This is hardly a novel thought. It's one I'm sure most of us have at some point. It can be haunting and daunting if we focus on it too much, which is why most of us don't. We jump back into the river and keep moving with life.

Our busyness, of course, doesn't slow the process. And the next time we come up for air we are again surprised by how much time has elapsed. This progression repeats itself until we are done here. It's a beautiful thing that is also tinged with sadness, or at least a longing for more.

* * *

Our finiteness is what defines us. Well, it's one of the things that defines us. Or describes us. We can't know where the earth and sky meet, what's out there, or how to get there. Beautiful and sad. Like life.

So we just keep moving, holding on and letting go at the same time. We pay attention to what we think is important and hope we are right.

Someday we'll all look back on this and laugh. And breathe our final breath.

Friday, July 1, 2016

Distinct Voices


I'm struggling to find the voices of three characters. Lois is a reference librarian in her mid-40s who likes tequila and poker. Rich is a furniture salesman in his mid-20s who talks tough but is a good guy. Alicia is a former track star who is now a mother and wife, but who shouldn't be defined solely as such. They don't meet in the actual story, but what if they did?

* * *

The three of them stood on the beach, looking out onto the ocean. Why were they all here? What had brought them together?

“You guys surf?” asked Rich.

Alicia smiled and shook her head. “I'm not much for water.”

“A little,” said Lois. “You know, back in the day.”

“Back in the day?” said Rich, a twinkle in his eye. “You can't be a day over 30.”

“Shut up,” said Lois, waving her hand like she was swatting flies.

Alicia took a good long look at her. She was trim, and her legs had definition, but there was something. She was definitely over 30, probably by a lot.

She must be about my age.

Rich turned to Alicia. “You just look like a surfer.”

“Thanks, I think, but I'm a sprinter.”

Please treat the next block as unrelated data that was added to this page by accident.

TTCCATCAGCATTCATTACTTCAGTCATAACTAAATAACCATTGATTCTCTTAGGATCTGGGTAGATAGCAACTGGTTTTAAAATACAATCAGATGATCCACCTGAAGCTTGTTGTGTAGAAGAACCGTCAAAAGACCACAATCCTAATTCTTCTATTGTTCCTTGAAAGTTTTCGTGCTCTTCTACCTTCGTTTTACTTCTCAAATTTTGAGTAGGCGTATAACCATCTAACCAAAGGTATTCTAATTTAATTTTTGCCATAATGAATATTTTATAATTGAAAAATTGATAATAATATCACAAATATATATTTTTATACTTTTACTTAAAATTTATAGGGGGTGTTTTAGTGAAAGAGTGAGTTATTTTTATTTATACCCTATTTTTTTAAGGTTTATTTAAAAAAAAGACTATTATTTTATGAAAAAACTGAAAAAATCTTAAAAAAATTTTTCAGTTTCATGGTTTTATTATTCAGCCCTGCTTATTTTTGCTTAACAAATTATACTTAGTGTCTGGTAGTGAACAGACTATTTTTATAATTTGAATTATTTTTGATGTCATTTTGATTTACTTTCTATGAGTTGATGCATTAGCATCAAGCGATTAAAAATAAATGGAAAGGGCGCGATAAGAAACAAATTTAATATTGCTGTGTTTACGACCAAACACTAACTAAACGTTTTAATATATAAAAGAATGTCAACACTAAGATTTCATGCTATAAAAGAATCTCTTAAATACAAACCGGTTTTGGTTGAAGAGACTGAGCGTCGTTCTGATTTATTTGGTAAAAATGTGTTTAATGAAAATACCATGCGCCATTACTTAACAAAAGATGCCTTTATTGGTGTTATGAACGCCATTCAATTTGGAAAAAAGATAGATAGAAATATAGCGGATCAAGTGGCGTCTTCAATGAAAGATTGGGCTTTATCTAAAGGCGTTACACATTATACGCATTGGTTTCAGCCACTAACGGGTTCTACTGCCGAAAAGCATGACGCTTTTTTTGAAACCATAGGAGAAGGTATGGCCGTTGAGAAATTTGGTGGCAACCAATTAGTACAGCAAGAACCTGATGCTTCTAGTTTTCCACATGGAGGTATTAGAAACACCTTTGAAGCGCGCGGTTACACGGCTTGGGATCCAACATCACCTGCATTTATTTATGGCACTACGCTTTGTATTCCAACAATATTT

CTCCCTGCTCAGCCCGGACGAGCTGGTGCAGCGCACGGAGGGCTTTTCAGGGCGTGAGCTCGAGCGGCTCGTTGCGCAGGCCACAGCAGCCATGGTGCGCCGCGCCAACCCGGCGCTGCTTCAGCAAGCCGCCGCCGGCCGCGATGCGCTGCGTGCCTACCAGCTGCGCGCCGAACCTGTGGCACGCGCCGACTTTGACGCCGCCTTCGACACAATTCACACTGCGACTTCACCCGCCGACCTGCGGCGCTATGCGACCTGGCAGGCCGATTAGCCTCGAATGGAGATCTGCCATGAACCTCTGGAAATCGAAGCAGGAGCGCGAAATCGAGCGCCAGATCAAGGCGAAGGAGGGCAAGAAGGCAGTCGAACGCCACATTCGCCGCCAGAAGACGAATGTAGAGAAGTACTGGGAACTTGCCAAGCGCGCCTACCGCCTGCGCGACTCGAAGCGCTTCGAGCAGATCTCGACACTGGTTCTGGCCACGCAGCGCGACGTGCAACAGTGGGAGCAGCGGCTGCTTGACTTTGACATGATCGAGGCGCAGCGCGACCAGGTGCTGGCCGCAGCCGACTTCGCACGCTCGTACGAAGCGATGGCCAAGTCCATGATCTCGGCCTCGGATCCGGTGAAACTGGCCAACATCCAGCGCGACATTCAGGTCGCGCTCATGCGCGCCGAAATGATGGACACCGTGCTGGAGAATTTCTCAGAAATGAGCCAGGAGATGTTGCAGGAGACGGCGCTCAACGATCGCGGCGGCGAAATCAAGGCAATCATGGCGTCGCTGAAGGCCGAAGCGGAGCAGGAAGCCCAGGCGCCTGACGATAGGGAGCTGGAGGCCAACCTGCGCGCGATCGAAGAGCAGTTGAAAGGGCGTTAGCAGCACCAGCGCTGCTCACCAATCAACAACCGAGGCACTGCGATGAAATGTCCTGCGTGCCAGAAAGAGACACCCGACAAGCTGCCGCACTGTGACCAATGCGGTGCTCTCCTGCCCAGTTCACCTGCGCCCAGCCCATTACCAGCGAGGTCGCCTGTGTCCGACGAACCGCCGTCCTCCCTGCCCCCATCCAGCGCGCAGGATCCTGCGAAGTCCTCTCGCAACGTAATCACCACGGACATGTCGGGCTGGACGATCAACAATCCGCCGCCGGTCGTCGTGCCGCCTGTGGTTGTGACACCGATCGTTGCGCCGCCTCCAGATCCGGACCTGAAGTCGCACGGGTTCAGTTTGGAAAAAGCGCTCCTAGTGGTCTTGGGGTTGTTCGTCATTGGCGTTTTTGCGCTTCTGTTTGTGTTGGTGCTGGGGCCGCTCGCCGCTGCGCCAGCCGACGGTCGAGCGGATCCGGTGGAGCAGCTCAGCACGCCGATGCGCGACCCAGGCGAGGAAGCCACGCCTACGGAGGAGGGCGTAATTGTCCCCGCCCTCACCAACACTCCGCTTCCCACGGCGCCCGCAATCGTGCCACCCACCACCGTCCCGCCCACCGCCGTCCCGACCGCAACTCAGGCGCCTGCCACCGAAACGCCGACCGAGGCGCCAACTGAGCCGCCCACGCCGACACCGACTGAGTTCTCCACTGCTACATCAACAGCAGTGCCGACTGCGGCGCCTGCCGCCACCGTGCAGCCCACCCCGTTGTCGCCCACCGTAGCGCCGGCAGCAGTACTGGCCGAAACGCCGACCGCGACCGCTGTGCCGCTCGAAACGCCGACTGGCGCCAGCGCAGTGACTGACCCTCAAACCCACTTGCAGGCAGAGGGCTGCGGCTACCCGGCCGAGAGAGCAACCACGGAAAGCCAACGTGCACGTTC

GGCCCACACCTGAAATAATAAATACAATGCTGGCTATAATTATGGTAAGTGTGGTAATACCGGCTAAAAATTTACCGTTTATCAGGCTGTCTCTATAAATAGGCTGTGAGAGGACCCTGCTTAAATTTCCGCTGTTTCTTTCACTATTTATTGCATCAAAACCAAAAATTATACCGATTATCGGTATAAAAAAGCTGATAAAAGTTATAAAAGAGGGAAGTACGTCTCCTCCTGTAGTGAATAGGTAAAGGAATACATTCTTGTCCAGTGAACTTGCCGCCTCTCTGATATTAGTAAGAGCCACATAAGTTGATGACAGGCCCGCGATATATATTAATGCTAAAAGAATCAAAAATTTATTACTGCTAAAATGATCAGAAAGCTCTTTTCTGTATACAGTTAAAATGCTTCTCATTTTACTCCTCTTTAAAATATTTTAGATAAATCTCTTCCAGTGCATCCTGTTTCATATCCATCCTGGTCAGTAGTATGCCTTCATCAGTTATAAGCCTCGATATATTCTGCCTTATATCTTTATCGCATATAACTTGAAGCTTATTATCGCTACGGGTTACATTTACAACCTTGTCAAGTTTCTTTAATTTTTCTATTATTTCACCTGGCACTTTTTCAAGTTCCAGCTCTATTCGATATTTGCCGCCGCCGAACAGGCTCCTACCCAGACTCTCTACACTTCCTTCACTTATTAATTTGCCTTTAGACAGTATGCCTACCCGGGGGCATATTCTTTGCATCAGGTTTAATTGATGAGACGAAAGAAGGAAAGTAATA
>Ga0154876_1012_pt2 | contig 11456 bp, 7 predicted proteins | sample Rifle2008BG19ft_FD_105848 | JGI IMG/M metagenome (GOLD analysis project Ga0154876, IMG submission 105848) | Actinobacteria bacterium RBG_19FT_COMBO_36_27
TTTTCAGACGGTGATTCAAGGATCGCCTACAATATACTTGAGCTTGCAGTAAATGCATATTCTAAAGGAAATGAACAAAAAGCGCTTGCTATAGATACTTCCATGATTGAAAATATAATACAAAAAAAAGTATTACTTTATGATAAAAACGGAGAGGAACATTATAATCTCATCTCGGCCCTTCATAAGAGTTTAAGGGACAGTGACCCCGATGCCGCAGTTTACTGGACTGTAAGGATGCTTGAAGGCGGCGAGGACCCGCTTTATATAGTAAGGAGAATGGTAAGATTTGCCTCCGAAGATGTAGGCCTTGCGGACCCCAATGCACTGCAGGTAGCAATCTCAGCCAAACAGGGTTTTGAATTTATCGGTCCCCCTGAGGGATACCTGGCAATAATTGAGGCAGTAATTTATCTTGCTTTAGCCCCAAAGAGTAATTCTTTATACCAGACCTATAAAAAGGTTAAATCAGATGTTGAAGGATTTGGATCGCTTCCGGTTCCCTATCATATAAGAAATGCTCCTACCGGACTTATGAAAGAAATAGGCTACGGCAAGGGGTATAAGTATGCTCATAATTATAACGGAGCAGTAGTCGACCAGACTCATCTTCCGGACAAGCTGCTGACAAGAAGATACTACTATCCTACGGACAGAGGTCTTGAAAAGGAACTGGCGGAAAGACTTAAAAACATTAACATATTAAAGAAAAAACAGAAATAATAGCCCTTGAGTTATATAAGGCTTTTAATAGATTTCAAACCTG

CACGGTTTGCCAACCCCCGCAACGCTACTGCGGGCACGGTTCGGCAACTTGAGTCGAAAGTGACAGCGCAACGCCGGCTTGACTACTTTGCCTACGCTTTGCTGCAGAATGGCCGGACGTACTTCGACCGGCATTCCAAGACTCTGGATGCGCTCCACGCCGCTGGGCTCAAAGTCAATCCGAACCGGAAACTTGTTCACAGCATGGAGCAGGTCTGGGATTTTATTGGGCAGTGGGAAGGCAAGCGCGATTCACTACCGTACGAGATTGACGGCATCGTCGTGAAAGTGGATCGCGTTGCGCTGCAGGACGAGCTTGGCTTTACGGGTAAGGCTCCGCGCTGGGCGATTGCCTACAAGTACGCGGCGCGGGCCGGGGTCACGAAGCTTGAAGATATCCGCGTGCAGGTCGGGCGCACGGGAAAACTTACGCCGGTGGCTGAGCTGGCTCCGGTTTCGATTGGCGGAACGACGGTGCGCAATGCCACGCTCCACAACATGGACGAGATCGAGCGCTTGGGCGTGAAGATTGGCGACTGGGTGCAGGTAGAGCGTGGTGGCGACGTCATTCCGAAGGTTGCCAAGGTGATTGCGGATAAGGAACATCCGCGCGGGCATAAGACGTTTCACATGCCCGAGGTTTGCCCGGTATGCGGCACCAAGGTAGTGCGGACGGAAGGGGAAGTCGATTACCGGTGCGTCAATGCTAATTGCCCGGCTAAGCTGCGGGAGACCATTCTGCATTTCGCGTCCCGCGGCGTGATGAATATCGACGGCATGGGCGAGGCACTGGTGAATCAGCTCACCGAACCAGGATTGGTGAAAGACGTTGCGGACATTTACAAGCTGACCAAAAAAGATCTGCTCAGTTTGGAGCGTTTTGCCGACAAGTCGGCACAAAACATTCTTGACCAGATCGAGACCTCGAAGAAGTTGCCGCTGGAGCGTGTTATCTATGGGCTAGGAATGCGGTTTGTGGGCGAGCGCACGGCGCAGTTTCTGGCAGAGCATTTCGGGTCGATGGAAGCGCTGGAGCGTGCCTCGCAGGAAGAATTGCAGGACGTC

“Oh?”

“Well, I was. These days I don't do much running. More lifting and chasing kids.”

“Gotcha.”

Lois wrinkled her forehead in thought.

Alicia noticed. “What's on your mind?”

“Everything about this feels strange, doesn't it?”

“What do you mean?” said Alicia.

“She means,” interjected Rich, “that our interactions are forced. We don't belong here.”

“At the beach?”

“Together, like this. We aren't even part of the same storylines.”

“Worse, we don't have distinct voices.”

Shit.

Thursday, June 30, 2016

There Could Be a Story in Anything


The crows are out in full force this morning as I think about plot.

“How do you come up with story ideas?”

“I read a lot, and steal from others.”

“You don't just come up with them on your own?”

“Life is not lived in a vacuum. What I do is more remixing than creating. It's like hip hop.”

“How so?”

“Well, you're borrowing from other traditions. So you've got jazz, blues, maybe some Latin music, or stuff from West Africa or India. Take the bits that you like and make them into something different and hopefully exciting. It's the same thing with plot. I just finished reading a book that felt like someone combining elements of Kurt Vonnegut, Monty Python, and Voltaire... probably others as well.”

“And did it work?”

“Very much so. There's a certain school of thought that all the great stories have already been written. Even if you believe that, presenting them in a unique way can bring new life to them.”

“But you wouldn't know what to steal if you weren't constantly reading.”

“Exactly, that's the art. It's like a recipe. Maybe something calls for two parts Shakespeare, one part Hemingway, one part Toni Morrison. Well, you can't find Hemingway, so maybe you swap that out for Fitzgerald and make something new.”

“It might not taste like what you intended.”

“It could be worse, or it could be better. But you'll never know until you try.”

“That's an interesting outlook.”

“My job is to have an interesting outlook. Without that I'm nothing.”

“You were saying something about crows at the beginning?”